Built in 1871 on the banks of the Canning River, the heritage-listed Woodloes Homestead is the oldest building in Canning and one of the earliest designed homes in the Swan River Colony.
Situated among towering trees, the solid-stone, Victorian-Georgian home was built by pioneer and architect Francis Bird and his wife.
The original owner and architect of the Homestead was Francis Bird – a key figure in the development of the Western Australian timber industry and one of the State’s largest employers. Mr Bird was a partner of the Mason, Bird Timber Company which transported timber from a mill in the Darling Ranges via a horse-drawn railway to Mason’s Landing, just downstream of Woodloes. The company ceased operation in 1882 and Bird left the area, taking up residence at Strawberry Hill Farm in Albany.
However, in 1971 restoration work was commenced by the City of Canning, providing the homestead with a new lease of life as a museum which opened in 1978. Following the extensive renovation of the homestead's exterior, the dedicated and enthusiastic members of the Canning Districts Historical Society restored its interior to reflect the way a well-to-do family would have lived during the early years of the Swan River Colony. The homestead now houses a large collection of colonial and post-colonial artefacts that demonstrate daily life from years past. It also contains a small collection of Bird family material and items from historic Canning.
Tucked away at the rear of Woodloes is the reproduction of the Church with the Chimney. The original Church stood on Albany Highway until 1988 when it was demolished due to the widening of the highway.
Woodloes Homestead is understood to be the oldest existing building in Canning. Known as one of the earliest architect designed homes in the Swan River Colony; it has cultural heritage significance and is listed on the State Register of Heritage Places. Woodloes Homestead is a rare example of example of a dwelling constructed by a wealthy Western Australian family in the Victorian era that is largely intact and maintains its connection with the Canning River.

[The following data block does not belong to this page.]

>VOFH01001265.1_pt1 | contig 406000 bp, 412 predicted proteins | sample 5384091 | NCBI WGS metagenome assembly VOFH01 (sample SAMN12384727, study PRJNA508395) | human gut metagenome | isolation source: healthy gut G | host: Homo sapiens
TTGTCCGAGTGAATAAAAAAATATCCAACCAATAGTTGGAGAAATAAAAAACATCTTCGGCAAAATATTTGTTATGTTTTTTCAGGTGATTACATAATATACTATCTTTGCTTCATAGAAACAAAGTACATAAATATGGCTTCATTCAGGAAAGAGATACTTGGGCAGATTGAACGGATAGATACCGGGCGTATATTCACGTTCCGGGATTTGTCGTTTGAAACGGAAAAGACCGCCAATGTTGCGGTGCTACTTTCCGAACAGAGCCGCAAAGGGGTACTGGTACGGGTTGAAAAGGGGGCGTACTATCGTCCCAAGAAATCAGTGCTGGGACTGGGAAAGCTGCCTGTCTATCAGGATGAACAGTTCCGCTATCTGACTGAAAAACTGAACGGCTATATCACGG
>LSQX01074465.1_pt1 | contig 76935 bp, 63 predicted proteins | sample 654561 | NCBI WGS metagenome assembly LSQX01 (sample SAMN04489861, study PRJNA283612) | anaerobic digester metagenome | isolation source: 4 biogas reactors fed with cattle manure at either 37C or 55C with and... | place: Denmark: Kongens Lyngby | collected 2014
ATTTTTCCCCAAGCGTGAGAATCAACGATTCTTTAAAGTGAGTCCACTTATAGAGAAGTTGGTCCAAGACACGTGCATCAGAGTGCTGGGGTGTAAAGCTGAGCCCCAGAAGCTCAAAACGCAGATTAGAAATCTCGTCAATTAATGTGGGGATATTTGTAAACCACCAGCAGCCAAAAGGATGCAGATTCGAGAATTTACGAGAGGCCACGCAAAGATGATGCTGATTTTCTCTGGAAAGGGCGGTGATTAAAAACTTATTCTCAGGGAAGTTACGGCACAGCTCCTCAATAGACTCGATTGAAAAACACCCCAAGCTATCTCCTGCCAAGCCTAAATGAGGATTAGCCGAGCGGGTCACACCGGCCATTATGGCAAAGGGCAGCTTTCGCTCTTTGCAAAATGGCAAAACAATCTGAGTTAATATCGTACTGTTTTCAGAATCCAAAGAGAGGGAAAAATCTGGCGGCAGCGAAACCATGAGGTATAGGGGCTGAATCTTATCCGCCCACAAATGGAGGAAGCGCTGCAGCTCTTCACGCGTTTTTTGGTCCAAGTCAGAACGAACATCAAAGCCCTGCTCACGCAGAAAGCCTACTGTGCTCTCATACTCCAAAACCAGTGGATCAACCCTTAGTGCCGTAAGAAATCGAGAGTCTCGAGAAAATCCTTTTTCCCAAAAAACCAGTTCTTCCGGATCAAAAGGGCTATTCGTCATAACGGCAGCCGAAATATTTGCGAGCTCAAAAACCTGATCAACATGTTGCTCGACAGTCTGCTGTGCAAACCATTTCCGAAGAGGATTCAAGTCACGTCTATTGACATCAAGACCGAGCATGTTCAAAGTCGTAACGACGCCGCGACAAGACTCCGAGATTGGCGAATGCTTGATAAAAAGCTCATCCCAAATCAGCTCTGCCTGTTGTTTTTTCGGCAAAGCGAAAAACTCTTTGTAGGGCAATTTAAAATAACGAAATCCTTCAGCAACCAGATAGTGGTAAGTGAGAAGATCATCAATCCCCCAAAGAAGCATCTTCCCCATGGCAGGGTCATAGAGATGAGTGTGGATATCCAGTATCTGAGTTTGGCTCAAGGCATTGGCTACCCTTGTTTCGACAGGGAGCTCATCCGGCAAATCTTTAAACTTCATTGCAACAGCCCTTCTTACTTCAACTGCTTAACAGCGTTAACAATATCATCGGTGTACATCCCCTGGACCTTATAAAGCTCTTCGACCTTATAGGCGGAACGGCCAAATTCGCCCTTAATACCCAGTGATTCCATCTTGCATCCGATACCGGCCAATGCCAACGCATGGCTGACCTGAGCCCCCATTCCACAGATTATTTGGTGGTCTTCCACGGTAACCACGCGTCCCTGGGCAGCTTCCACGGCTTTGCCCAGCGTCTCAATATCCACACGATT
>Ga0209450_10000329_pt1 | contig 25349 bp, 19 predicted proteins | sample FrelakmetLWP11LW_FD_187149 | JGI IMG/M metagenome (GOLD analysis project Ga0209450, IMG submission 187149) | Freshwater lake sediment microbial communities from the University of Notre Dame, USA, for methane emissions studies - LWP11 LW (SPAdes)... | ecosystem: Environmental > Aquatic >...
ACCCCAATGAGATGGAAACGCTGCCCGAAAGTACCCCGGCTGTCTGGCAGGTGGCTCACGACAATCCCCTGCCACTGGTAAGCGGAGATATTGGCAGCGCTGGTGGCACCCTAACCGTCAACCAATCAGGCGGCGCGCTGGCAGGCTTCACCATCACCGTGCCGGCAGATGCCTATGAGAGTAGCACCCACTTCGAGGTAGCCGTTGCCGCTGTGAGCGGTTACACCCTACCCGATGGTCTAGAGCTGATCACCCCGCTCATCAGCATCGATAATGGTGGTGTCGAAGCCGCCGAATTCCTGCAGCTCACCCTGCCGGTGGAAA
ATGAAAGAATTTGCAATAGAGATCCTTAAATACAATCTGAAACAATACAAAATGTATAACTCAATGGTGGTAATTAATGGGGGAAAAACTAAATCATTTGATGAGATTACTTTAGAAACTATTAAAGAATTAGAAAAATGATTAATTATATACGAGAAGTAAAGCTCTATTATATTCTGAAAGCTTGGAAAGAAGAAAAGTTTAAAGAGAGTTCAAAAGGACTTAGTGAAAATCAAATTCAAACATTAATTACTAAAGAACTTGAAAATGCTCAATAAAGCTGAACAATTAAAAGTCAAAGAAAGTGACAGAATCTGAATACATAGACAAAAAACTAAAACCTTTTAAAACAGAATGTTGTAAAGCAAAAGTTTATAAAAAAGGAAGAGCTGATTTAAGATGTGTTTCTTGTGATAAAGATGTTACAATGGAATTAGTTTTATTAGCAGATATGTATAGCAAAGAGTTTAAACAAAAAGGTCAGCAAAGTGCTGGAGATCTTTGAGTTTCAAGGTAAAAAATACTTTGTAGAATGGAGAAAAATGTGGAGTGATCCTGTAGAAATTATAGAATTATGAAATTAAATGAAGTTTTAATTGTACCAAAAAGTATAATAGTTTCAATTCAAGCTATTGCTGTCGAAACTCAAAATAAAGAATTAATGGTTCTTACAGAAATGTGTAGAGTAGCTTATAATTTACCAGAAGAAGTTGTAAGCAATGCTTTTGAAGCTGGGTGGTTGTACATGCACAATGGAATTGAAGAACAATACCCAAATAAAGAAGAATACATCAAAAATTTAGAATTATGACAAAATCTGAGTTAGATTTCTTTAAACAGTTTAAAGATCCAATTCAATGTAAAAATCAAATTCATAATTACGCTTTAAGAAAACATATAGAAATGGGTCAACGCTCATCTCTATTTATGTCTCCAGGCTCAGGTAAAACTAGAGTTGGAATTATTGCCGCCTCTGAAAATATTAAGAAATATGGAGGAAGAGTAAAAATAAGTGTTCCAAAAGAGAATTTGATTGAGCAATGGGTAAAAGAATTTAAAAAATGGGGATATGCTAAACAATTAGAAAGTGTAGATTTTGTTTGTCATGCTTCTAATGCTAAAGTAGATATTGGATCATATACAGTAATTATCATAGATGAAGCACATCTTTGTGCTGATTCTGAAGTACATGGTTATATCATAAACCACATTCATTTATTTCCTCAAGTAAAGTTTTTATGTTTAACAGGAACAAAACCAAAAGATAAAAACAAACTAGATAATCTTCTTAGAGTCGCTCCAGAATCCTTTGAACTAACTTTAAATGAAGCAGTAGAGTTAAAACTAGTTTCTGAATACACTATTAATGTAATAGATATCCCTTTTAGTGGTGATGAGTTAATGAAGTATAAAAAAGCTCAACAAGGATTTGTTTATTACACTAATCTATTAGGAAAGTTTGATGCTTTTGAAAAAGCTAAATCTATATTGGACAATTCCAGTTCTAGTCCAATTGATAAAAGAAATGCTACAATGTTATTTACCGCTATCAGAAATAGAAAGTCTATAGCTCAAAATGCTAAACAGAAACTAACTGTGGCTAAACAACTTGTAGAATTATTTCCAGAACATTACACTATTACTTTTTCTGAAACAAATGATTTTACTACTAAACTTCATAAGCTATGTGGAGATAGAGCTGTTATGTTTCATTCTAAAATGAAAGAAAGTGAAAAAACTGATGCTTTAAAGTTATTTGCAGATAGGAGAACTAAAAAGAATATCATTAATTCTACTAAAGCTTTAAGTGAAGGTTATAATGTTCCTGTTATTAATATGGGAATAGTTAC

- 1871 - Woodloes was built
- Home of Francis and Maude Bird
- 1978 - Woodloes acquired by the City and opened as a museum
- 1890 - Original Church with a Chimney was built on Albany Hwy and a reproduction is in the grounds of Woodloes.
Here's a glimpse of what life was like back then
An extract from “Childhood Recollections of Mary Cowle" (nee Bird) Francis Bird’s daughter. Press play to hear teh audio spoken by Kathrine Healy
The Homestead’s underwent conversation work in 2018/19 to replace the 25 year old she-oak shingle roof with a short sheet galvanised corrugated iron roof (which was infact used on Woodloes Homestead in the past). Other work included new gutters, downpipes and improvements to the Homestead’s weather tightness and fire resistance. This work will conserve the building fabric of the Woodloes Homestead preventing further degradation and manage on-going maintenance costs.
Images courtesy of Local History Collection
Opened by the Canning Districts Historical Society on the 1st and 3rd Sunday of each month (closed December, January and February), visitors are able to get lost trawling through memorabilia and Victorian times past. A reconstruction of a local church is also located within the grounds and the whole site is available for wedding ceremonies and similar functions.
Address -39 Woodloes Street, Cannington WA
For more information, contact the Canning Districts Historical Society via firstname.lastname@example.org or 0427 780 490 or visit their Facebook Page.